Marketers have always sought every advantage possible in order to drive buying behavior, including studying psychology and attempting to apply that knowledge to sales training and development. One misfire in the past was the notorious subliminal marketing fad of the 1960s and 1970s, where hidden messages were placed in print, TV and theatrical ads in an attempt to increase sales by affecting the subconscious mind. A more modern attempt lies in the field of neuromarketing.
Neuromarketing is a relatively new term, coined about a decade ago. It refers to the study of consumers’ responses to certain marketing stimuli, especially those responses that occur in the “subconscious” mind and therefore drive buying behaviors even without the full awareness of the individual. The studies use a variety of tools to gather data, such as eye-tracking software, skin reaction tests, and brain-imaging technology. Their goal is to measure effects directly rather than rely on surveys and focus groups which might have skewed data.
The field is not intended to promote an unethical, Svengali-like mind control, but salespeople can use some of the data gained in their sales training and development programs to increase their effectiveness in communicating to buyers.
Here are some ways top salespeople use neuromarketing to better relate to prospects and build trust.
Match their buyers
Neuromarketing studies show that people respond positively to things that reflect their tastes, culture or values in some fashion — indicating that people that are like themselves are better received than very strange ones. One way that salespeople can use this data is to quickly establish rapport by matching the physical and verbal characteristics of the buyers.
The way this is done is by subtly mimicking things such as:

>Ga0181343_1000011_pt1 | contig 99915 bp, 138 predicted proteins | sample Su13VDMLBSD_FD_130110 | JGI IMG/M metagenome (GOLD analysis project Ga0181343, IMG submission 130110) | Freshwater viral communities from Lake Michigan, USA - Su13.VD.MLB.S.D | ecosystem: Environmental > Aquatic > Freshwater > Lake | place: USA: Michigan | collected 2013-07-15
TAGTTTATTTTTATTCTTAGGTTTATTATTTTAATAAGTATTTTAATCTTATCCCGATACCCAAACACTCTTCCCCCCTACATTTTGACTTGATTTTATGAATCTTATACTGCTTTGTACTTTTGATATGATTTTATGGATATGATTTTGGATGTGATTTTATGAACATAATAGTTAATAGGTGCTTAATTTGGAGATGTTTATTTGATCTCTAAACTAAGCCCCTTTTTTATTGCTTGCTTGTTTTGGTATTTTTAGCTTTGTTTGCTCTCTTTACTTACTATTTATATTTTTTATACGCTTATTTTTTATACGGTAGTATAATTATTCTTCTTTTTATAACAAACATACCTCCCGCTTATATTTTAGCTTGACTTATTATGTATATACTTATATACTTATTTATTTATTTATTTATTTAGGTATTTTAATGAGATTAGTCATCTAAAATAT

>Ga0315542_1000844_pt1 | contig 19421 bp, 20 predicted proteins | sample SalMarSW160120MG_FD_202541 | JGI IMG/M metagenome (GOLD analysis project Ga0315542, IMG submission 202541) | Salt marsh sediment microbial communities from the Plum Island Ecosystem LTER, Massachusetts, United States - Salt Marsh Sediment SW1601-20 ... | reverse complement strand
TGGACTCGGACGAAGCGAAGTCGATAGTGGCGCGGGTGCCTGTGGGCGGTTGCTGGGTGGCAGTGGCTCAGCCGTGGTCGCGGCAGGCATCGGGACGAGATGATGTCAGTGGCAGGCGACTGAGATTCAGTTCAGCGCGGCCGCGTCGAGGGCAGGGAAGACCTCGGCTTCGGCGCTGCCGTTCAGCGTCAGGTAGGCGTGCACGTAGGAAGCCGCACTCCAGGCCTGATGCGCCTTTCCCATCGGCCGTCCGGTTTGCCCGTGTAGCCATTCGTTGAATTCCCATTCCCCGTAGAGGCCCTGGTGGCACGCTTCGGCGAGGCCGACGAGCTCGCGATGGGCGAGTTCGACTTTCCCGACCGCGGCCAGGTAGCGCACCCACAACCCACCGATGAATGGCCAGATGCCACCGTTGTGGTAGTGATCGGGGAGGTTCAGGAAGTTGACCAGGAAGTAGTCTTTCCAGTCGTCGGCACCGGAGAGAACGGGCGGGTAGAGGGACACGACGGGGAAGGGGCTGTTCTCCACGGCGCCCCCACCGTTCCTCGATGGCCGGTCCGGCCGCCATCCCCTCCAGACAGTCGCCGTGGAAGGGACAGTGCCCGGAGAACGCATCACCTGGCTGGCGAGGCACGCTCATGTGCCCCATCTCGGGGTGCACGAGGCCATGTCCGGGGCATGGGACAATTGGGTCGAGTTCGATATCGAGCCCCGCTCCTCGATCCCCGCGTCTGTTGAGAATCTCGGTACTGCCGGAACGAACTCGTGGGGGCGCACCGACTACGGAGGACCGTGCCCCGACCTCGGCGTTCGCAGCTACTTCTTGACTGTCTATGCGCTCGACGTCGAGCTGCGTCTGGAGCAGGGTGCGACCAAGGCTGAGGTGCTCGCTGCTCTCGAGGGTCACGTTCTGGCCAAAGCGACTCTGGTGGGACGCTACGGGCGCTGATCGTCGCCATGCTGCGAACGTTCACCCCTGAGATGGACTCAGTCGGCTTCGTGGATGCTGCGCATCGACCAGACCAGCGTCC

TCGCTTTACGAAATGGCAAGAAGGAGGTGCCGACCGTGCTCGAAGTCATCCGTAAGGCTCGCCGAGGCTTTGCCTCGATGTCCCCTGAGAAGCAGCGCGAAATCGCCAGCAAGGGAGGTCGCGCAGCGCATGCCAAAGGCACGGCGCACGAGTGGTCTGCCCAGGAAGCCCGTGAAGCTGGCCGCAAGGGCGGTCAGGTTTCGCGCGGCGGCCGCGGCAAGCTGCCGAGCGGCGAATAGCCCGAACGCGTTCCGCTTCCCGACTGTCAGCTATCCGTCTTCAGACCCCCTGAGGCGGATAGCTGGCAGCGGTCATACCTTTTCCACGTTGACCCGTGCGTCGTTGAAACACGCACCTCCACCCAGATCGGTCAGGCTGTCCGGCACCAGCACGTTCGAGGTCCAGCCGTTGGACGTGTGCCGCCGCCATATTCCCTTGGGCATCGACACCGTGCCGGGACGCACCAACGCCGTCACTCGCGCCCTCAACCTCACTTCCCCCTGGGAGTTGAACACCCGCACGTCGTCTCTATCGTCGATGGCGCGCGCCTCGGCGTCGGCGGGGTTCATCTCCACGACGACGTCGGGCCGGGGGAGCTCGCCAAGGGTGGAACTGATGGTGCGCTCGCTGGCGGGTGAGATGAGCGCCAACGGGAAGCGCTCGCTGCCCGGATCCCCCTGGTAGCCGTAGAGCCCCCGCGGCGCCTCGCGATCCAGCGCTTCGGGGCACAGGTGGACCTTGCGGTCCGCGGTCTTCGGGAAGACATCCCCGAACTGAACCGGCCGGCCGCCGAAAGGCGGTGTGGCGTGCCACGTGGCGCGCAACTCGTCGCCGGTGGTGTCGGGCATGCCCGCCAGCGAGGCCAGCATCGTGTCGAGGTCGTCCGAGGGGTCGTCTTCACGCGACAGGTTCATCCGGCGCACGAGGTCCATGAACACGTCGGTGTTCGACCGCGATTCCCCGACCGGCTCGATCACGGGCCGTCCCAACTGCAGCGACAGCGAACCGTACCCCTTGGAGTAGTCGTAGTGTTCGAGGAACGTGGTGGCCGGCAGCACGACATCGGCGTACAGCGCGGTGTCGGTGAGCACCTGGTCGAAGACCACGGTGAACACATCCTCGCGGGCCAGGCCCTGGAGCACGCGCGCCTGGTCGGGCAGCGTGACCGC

• Tone of voice
• Buzz words and dialect
• Breathing and speaking rates
• Posture and body language
• Hand gestures
Of course, this should be done naturally, in the spirit of making the prospect more comfortable and to reduce any irrational fear towards the salesperson.
Listen to discover the “buy button.”
The ability to listen to a prospect to discover their “pain” or “buy button” allows for a much deeper trust level, and the buyer therefore feels that they are making a rational purchasing decision rather than being “sold.” Buyers will instinctively resist any attempt to separate them from their money unless “they” make the decision, even if in truth the salesperson was expertly guiding them along all the way.
Therefore, it is much more important to a buyer that a salesperson understand the details of his needs as a customer rather than him understanding every nuance of the salesperson’s offering. When a buyer feels the salesperson has listened and truly understands, he is ready to buy.
Convince themselves first
Top salespeople derive pleasure in helping others with their solutions. They are convinced that they can truly help the prospect solve his business pain. With such conviction, subtle cues which reflect truthfulness are naturally displayed by the salesperson, as opposed to signals which illustrate deception, such as shifty eyes, stumbling over words or nervousness. These barely noticeable negative manifestations can be subconscious turn-offs, resulting in the buyer somehow feeling uneasy without even knowing why, potentially costing a sale.
In summary, neuromarketing is not a panacea that will cover for a bad product or lousy marketing. Coercion should not be the goal, as it is unethical to foist useless or poor quality items and services upon buyers. Neuromarketing does, however, provide an edge when made part of a sales training and development program, as it helps salespeople enter into rapport and discover the true needs of their prospects.